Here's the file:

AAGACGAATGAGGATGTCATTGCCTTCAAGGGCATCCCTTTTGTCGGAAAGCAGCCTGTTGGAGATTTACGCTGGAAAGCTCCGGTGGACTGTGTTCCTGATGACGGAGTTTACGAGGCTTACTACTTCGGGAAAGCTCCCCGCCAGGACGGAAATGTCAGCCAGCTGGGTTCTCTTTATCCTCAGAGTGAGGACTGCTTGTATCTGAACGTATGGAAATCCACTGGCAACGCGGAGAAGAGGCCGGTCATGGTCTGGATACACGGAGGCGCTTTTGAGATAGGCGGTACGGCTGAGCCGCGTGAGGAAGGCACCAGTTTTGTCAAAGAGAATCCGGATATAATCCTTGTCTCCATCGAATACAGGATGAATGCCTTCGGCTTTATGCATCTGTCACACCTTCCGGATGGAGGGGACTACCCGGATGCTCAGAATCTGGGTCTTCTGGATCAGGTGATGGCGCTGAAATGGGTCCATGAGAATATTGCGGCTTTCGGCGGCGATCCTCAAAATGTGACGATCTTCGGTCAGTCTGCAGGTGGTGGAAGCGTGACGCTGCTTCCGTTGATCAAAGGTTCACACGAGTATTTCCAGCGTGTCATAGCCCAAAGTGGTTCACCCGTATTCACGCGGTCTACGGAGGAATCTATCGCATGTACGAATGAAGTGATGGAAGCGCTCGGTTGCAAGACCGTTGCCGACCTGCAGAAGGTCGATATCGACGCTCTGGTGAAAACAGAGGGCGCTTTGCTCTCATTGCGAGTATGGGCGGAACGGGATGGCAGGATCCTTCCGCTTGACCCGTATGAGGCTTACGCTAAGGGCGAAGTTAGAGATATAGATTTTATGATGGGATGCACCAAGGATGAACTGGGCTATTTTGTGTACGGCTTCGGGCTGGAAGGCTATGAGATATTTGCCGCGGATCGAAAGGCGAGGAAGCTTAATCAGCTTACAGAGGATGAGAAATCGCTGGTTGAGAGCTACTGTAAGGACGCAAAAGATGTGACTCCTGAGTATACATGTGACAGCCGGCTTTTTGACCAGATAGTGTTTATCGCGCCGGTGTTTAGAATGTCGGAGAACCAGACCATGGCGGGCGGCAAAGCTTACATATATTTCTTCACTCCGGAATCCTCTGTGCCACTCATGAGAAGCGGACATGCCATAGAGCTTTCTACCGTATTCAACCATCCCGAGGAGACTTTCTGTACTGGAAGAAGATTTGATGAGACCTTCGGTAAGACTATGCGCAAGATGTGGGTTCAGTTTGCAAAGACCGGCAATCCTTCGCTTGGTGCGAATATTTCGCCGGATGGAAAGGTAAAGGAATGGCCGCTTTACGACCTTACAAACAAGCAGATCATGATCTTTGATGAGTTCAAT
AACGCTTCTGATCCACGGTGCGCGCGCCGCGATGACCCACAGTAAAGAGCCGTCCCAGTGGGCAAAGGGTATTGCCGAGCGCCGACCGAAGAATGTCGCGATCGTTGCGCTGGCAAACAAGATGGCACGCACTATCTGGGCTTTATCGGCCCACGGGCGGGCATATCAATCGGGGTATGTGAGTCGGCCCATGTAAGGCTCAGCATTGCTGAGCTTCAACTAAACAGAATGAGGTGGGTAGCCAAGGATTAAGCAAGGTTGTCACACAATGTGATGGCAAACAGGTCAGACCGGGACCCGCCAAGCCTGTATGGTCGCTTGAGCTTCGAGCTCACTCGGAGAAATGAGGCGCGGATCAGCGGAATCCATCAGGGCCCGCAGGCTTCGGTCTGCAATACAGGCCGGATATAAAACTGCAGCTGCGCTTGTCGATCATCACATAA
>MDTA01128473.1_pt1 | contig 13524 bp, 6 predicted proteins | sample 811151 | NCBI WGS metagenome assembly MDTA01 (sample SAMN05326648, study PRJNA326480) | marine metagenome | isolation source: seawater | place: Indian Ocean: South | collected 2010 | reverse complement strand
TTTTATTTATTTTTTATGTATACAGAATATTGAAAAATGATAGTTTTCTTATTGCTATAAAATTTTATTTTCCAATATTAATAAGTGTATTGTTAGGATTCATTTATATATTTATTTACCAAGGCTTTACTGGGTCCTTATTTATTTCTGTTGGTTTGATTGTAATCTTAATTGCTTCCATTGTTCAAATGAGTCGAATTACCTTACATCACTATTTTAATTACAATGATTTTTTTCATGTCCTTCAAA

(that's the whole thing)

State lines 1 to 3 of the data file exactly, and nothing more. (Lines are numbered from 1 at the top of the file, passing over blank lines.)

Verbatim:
AAGACGAATGAGGATGTCATTGCCTTCAAGGGCATCCCTTTTGTCGGAAAGCAGCCTGTTGGAGATTTACGCTGGAAAGCTCCGGTGGACTGTGTTCCTGATGACGGAGTTTACGAGGCTTACTACTTCGGGAAAGCTCCCCGCCAGGACGGAAATGTCAGCCAGCTGGGTTCTCTTTATCCTCAGAGTGAGGACTGCTTGTATCTGAACGTATGGAAATCCACTGGCAACGCGGAGAAGAGGCCGGTCATGGTCTGGATACACGGAGGCGCTTTTGAGATAGGCGGTACGGCTGAGCCGCGTGAGGAAGGCACCAGTTTTGTCAAAGAGAATCCGGATATAATCCTTGTCTCCATCGAATACAGGATGAATGCCTTCGGCTTTATGCATCTGTCACACCTTCCGGATGGAGGGGACTACCCGGATGCTCAGAATCTGGGTCTTCTGGATCAGGTGATGGCGCTGAAATGGGTCCATGAGAATATTGCGGCTTTCGGCGGCGATCCTCAAAATGTGACGATCTTCGGTCAGTCTGCAGGTGGTGGAAGCGTGACGCTGCTTCCGTTGATCAAAGGTTCACACGAGTATTTCCAGCGTGTCATAGCCCAAAGTGGTTCACCCGTATTCACGCGGTCTACGGAGGAATCTATCGCATGTACGAATGAAGTGATGGAAGCGCTCGGTTGCAAGACCGTTGCCGACCTGCAGAAGGTCGATATCGACGCTCTGGTGAAAACAGAGGGCGCTTTGCTCTCATTGCGAGTATGGGCGGAACGGGATGGCAGGATCCTTCCGCTTGACCCGTATGAGGCTTACGCTAAGGGCGAAGTTAGAGATATAGATTTTATGATGGGATGCACCAAGGATGAACTGGGCTATTTTGTGTACGGCTTCGGGCTGGAAGGCTATGAGATATTTGCCGCGGATCGAAAGGCGAGGAAGCTTAATCAGCTTACAGAGGATGAGAAATCGCTGGTTGAGAGCTACTGTAAGGACGCAAAAGATGTGACTCCTGAGTATACATGTGACAGCCGGCTTTTTGACCAGATAGTGTTTATCGCGCCGGTGTTTAGAATGTCGGAGAACCAGACCATGGCGGGCGGCAAAGCTTACATATATTTCTTCACTCCGGAATCCTCTGTGCCACTCATGAGAAGCGGACATGCCATAGAGCTTTCTACCGTATTCAACCATCCCGAGGAGACTTTCTGTACTGGAAGAAGATTTGATGAGACCTTCGGTAAGACTATGCGCAAGATGTGGGTTCAGTTTGCAAAGACCGGCAATCCTTCGCTTGGTGCGAATATTTCGCCGGATGGAAAGGTAAAGGAATGGCCGCTTTACGACCTTACAAACAAGCAGATCATGATCTTTGATGAGTTCAAT
AACGCTTCTGATCCACGGTGCGCGCGCCGCGATGACCCACAGTAAAGAGCCGTCCCAGTGGGCAAAGGGTATTGCCGAGCGCCGACCGAAGAATGTCGCGATCGTTGCGCTGGCAAACAAGATGGCACGCACTATCTGGGCTTTATCGGCCCACGGGCGGGCATATCAATCGGGGTATGTGAGTCGGCCCATGTAAGGCTCAGCATTGCTGAGCTTCAACTAAACAGAATGAGGTGGGTAGCCAAGGATTAAGCAAGGTTGTCACACAATGTGATGGCAAACAGGTCAGACCGGGACCCGCCAAGCCTGTATGGTCGCTTGAGCTTCGAGCTCACTCGGAGAAATGAGGCGCGGATCAGCGGAATCCATCAGGGCCCGCAGGCTTCGGTCTGCAATACAGGCCGGATATAAAACTGCAGCTGCGCTTGTCGATCATCACATAA
>MDTA01128473.1_pt1 | contig 13524 bp, 6 predicted proteins | sample 811151 | NCBI WGS metagenome assembly MDTA01 (sample SAMN05326648, study PRJNA326480) | marine metagenome | isolation source: seawater | place: Indian Ocean: South | collected 2010 | reverse complement strand